The expression of apoptotic genes in autoimmune thyroid diseases
S Waheed, LJ Hammond, PA Biro & R Mirakian
In thyroid autoimmune conditions such as Graves' disease, thyroid cells die by apoptosis (programmed cell death).
Dysregulation of pro- and anti-apoptotic genes may be critical to the induction of the destructive process via the activation of a sequence of caspases (proteases). Conventionally, apoptosis occurs via 2 main pathways: the Intrinsic pathway mediated by mitochondria and the Extrinsic pathway mediated by the activation of death receptors (Fas and TNFR). Both pathways converge downstream with the activation of effector caspases. The application of gene array technology allows both pathways to be studied simultaneously.
(i) To clarify whether classical or alternative pathways are responsible for apoptosis
(ii) To identify which pro- and anti-apoptotic genes are being expressed in thyroid autoimmune conditions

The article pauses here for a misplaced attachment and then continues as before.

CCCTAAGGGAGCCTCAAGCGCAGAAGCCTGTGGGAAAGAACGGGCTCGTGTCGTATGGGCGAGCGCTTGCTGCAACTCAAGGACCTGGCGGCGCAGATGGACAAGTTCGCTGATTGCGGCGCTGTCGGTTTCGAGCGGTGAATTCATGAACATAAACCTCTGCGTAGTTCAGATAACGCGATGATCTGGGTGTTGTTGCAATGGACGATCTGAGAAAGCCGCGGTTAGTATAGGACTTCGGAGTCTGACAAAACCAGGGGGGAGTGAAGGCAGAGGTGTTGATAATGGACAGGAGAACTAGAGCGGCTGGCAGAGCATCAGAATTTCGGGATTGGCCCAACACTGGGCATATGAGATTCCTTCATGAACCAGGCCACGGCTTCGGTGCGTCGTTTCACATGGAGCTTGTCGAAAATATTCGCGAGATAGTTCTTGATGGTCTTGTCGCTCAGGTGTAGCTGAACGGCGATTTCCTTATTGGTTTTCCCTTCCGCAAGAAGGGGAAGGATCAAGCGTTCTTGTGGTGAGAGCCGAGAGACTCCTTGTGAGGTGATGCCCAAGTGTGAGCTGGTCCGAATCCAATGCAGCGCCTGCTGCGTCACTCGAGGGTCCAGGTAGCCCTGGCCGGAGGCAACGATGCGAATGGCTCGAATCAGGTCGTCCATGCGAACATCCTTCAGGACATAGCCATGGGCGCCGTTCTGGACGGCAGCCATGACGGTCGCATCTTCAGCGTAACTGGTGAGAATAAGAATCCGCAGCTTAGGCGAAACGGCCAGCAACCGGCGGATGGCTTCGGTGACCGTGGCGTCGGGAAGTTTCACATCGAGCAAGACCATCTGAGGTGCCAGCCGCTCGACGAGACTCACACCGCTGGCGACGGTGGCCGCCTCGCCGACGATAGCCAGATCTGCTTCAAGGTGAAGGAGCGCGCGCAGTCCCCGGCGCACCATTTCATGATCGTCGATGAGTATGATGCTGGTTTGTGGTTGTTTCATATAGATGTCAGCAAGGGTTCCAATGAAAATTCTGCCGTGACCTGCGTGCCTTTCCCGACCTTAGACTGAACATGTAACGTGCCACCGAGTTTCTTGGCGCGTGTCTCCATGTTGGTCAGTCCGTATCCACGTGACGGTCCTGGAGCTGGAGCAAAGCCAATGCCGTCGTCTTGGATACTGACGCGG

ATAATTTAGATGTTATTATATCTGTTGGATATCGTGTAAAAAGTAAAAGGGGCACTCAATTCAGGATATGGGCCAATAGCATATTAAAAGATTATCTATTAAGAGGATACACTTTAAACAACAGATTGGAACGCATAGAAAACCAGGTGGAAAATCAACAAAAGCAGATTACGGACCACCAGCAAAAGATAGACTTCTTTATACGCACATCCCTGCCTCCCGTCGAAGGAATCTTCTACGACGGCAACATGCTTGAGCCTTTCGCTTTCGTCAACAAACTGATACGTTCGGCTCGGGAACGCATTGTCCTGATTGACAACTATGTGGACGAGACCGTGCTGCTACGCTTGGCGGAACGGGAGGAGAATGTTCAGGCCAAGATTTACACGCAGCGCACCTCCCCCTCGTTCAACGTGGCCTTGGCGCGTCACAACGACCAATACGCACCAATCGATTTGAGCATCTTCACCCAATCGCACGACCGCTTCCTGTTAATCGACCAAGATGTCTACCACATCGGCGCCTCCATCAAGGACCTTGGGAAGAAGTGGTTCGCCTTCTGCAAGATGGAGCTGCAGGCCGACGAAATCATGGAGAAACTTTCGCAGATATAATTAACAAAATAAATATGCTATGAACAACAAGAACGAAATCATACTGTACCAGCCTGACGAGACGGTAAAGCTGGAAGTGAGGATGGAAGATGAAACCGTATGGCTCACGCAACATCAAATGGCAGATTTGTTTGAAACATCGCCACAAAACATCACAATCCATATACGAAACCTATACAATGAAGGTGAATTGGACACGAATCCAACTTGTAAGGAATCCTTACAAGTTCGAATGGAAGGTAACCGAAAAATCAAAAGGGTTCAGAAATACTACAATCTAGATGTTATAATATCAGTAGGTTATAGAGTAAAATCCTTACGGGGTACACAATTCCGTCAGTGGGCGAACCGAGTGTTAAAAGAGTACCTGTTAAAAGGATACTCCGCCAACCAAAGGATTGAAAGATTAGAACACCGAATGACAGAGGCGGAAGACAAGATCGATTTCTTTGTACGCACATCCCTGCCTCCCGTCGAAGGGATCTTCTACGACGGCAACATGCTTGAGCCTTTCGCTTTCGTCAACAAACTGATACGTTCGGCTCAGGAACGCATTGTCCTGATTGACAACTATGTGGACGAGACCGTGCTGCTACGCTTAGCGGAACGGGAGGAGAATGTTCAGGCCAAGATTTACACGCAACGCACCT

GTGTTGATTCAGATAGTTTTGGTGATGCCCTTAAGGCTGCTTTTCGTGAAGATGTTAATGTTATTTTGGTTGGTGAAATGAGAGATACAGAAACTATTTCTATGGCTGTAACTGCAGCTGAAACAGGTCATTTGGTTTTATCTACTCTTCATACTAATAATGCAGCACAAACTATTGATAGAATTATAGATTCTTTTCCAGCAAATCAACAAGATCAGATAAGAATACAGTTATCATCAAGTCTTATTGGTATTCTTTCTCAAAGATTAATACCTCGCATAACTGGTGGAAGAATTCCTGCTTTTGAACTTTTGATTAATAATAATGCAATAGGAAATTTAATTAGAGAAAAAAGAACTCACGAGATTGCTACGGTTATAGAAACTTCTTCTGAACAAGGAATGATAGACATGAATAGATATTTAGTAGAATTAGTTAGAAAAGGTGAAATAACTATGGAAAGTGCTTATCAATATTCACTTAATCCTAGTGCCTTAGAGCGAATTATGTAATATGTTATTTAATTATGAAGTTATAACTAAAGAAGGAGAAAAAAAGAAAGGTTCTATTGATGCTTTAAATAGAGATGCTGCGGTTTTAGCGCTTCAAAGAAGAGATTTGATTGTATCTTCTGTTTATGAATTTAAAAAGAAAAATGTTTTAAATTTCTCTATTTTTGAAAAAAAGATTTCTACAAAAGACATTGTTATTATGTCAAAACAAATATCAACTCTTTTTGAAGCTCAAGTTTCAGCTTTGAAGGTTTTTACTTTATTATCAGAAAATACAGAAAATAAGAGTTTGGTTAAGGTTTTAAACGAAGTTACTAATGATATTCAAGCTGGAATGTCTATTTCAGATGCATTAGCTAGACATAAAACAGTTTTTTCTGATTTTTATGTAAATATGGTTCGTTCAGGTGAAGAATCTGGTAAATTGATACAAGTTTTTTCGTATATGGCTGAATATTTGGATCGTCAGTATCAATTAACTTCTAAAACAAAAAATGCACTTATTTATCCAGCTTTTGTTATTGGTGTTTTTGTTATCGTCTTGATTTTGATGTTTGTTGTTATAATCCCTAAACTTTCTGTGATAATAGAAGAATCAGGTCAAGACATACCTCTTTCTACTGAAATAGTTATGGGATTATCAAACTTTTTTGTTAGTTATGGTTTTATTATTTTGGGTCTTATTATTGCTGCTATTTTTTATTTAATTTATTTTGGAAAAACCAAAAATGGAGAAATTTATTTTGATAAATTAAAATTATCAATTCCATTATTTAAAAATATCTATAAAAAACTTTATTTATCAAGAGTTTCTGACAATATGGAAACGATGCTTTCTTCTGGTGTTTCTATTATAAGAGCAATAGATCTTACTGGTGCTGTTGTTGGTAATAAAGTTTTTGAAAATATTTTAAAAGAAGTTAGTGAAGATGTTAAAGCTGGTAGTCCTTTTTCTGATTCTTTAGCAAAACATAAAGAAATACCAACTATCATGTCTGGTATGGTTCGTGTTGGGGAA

Total RNA was extracted from enriched thyrocyte preparations from 6 thyroids with Multinodular Goitre (control group) and 6 thyroids with Graves' disease. Local Ethical Committee approval was obtained. The RNA was transcribed into cDNA and hybridised to 96 apoptotic gene specific cDNA fragments printed onto a nylon membrane. The data were analysed using Scanalyze software.
TNFR2 was strongly expressed in both thyroid conditions indicating that the death signal appears to occur through this rather than Fas/FasL. There was increased expression of pro-apoptotic genes of the Bcl-2 Family (BAD, BAK) and caspase 13 and 14 in Graves compared to the control group. There was no differential expression in the 2 conditions of Bcl-2, Bcl-XL(anti-apoptotic genes) and Fas/FasL
Our results show that in Graves' disease there may be a non-conventional pathway of apoptotic activation. Tracing the pathways that cause cell death should enable the development of novel reagents for disease prevention. Also, as the thyroid is a readily accessible model of organ-specific autoimmunity our finding may provide an insight into other autoimmune diseases, such as Insulin Dependent Diabetes Mellitus.